The gallery above is from our first online 'Freedom in Painting' workshop, where over two days, the 10 artists explored a shifting relationship between ‘Image & Ground’.  

Working with an image of their choice, the artists were encouraged to move away from pre-conceived ideas and to embrace the uncertainties of the process, looking for clarity, balance and surprise in their work.  

Following the format of our physical workshops, we began with a Powerpoint presentation (from Rembrandt portraits to contemporary painter Alex Hanna), followed by a series of demonstrations and group exercises, alternating between image and ground.


lupe editLUPA CUNHA'S second painting: in progress (left) and  at the end of the workshop (right)


The artists were asked to photograph their work during the various stages and then email to me for individual tuition and to share during the Group Critique at the end of the workshop. 





As it was our first online painting-workshop, nobody knew quite what to expect, including myself, but from the feedback it was definitely a success and something we will continue in the future with a few tweaks (I need more time to edit the images of the artists work!). The ZOOM platform was really good and easy to use. Like any workshop, it was a good place for listening in to conversations about other peoples paintings which can be beneficial for your own work.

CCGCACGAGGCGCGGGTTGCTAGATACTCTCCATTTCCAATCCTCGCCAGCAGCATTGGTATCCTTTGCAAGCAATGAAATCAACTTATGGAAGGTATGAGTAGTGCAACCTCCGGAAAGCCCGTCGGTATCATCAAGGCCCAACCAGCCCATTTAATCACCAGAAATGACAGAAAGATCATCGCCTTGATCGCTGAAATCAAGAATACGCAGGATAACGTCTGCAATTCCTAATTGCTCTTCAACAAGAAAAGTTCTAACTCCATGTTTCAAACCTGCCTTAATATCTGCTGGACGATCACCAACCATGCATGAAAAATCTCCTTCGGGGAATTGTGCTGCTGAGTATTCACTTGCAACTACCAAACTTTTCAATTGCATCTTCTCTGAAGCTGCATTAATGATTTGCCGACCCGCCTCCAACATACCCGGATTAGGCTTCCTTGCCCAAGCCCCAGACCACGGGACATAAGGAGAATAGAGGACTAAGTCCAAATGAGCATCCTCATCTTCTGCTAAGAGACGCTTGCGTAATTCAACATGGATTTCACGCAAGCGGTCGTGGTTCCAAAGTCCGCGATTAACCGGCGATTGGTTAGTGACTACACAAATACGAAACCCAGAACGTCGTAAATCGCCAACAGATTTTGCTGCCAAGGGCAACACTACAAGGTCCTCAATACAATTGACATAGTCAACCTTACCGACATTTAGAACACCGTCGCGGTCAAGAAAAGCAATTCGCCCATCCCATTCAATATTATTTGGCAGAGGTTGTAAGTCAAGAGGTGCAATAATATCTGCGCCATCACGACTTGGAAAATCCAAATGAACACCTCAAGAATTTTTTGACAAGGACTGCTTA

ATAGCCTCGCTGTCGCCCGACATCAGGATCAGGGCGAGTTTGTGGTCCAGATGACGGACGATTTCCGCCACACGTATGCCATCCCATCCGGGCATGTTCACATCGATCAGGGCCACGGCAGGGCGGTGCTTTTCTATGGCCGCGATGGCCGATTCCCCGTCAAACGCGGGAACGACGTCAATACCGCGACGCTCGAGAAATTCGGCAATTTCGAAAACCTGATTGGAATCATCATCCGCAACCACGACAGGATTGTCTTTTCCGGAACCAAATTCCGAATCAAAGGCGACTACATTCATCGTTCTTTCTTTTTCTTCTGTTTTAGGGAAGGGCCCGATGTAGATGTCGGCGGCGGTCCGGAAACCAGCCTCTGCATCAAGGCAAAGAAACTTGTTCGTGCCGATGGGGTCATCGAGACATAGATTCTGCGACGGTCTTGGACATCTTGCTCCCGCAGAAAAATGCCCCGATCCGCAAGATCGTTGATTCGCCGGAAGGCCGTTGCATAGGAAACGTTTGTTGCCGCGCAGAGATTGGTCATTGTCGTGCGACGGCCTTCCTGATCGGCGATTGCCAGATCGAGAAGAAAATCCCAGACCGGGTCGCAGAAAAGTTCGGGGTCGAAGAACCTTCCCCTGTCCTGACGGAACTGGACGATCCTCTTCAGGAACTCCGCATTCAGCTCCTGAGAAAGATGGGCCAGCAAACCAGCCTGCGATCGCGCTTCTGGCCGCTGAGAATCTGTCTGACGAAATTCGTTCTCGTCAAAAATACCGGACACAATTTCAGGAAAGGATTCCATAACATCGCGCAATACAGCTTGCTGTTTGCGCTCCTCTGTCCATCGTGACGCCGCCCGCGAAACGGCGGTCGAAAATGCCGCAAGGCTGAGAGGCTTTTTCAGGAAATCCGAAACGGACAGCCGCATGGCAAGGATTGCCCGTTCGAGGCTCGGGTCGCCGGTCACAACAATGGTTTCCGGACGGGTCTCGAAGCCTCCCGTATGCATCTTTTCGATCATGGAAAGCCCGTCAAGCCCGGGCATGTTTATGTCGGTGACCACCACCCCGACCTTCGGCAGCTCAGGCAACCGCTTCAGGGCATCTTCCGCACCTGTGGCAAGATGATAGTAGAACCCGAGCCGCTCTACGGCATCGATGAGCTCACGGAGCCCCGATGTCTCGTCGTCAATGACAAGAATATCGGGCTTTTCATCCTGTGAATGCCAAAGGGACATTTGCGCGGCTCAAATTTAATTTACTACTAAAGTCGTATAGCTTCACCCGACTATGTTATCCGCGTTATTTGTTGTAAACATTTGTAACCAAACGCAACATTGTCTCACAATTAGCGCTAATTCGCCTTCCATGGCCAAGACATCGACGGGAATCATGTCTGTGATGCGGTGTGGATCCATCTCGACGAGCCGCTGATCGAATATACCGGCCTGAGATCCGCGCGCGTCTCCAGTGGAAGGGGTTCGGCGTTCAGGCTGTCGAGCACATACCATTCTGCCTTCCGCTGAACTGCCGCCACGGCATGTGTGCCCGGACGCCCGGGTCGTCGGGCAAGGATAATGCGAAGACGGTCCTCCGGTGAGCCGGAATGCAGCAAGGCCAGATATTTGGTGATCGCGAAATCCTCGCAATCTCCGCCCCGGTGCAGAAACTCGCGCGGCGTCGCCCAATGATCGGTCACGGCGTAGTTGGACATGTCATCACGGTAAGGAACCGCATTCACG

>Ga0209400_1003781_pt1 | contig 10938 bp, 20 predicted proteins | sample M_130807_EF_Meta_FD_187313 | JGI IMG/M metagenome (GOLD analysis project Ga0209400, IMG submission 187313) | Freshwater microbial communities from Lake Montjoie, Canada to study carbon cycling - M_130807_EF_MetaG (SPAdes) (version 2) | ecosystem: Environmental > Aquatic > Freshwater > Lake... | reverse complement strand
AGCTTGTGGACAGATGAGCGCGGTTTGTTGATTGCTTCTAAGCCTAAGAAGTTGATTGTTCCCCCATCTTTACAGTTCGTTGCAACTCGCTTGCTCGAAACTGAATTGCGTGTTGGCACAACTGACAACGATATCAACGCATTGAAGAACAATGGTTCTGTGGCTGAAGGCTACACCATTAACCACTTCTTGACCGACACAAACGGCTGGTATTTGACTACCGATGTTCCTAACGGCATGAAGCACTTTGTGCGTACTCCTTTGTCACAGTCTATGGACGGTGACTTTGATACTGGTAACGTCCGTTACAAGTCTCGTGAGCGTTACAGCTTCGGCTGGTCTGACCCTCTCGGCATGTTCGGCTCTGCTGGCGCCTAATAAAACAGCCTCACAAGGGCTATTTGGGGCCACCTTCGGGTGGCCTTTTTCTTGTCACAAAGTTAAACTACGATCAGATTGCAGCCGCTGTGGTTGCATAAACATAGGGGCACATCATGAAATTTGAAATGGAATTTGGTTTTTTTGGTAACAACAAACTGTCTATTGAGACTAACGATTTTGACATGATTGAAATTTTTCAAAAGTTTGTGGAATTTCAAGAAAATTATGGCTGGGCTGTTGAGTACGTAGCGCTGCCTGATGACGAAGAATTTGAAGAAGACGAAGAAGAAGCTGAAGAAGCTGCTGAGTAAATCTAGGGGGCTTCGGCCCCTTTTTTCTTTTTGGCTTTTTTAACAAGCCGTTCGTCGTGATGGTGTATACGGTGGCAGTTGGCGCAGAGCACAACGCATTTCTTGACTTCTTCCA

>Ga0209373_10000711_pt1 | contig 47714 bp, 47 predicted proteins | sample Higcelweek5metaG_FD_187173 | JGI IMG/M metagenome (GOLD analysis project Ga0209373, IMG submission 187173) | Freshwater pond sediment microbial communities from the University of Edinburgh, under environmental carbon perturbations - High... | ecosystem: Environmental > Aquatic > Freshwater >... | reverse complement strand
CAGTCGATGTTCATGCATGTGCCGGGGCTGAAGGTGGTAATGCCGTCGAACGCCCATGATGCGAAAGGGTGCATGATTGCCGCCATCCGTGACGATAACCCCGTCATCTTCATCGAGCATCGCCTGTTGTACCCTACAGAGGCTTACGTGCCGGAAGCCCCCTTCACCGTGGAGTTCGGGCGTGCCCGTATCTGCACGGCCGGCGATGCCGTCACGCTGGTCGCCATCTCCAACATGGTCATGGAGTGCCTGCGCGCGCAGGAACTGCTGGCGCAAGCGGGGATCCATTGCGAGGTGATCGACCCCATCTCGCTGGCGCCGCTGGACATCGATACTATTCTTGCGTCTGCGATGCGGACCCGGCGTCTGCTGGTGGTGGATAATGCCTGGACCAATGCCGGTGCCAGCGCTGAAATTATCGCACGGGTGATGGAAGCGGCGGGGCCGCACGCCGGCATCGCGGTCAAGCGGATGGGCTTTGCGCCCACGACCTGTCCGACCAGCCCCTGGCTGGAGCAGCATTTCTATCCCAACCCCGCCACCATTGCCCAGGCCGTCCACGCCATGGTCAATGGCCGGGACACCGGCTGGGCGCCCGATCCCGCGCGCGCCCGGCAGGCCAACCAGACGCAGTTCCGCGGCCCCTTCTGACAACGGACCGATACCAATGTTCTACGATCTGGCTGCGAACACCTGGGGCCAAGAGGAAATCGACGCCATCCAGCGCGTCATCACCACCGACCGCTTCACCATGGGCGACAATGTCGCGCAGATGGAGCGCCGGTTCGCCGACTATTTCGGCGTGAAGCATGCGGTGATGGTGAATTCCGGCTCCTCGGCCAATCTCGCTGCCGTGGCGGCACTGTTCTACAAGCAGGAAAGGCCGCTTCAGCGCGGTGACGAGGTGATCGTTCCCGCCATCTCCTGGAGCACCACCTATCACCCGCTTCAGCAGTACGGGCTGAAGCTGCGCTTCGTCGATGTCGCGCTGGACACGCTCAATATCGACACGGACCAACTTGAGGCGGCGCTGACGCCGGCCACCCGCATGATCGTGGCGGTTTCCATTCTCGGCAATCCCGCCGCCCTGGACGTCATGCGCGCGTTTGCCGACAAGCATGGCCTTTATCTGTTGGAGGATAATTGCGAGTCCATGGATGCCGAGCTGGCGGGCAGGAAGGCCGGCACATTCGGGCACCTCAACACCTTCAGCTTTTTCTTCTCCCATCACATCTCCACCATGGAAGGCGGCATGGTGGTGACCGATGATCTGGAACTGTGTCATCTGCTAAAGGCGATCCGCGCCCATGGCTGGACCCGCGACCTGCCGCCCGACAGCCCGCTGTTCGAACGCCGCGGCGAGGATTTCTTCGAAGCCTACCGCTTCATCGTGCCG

ASHLEY BLOGMy demonstration painting: 'Porthleven 49' - in progress


The 'image and ground', the yellow and pink, seem to cancel each other out. Where to next? - I think the pink is going to invade the yellow...



'The workshop worked out really well. The preamble is always excellent with a great selection of appropriate artists work to inform and inspire'  CAROL HAYSLIP

'Ashley gave us an informative, content-rich two days with a nice relaxed feel to it which was good to take part in.'  LUPE CUNHA

'I learnt a lot both for my own practice and about others -  I did enjoy eavesdropping on the other tutorials and the critique at the end'  ADRIENNE 

'It was a good couple of days and hope to come again. I thought your demos were good and the one to one worked well'  KAREN MARTIN


Porthleven 48 Orange Pier 900 Copy'Porthleven 48 - (Orange Pier)'  75x65cms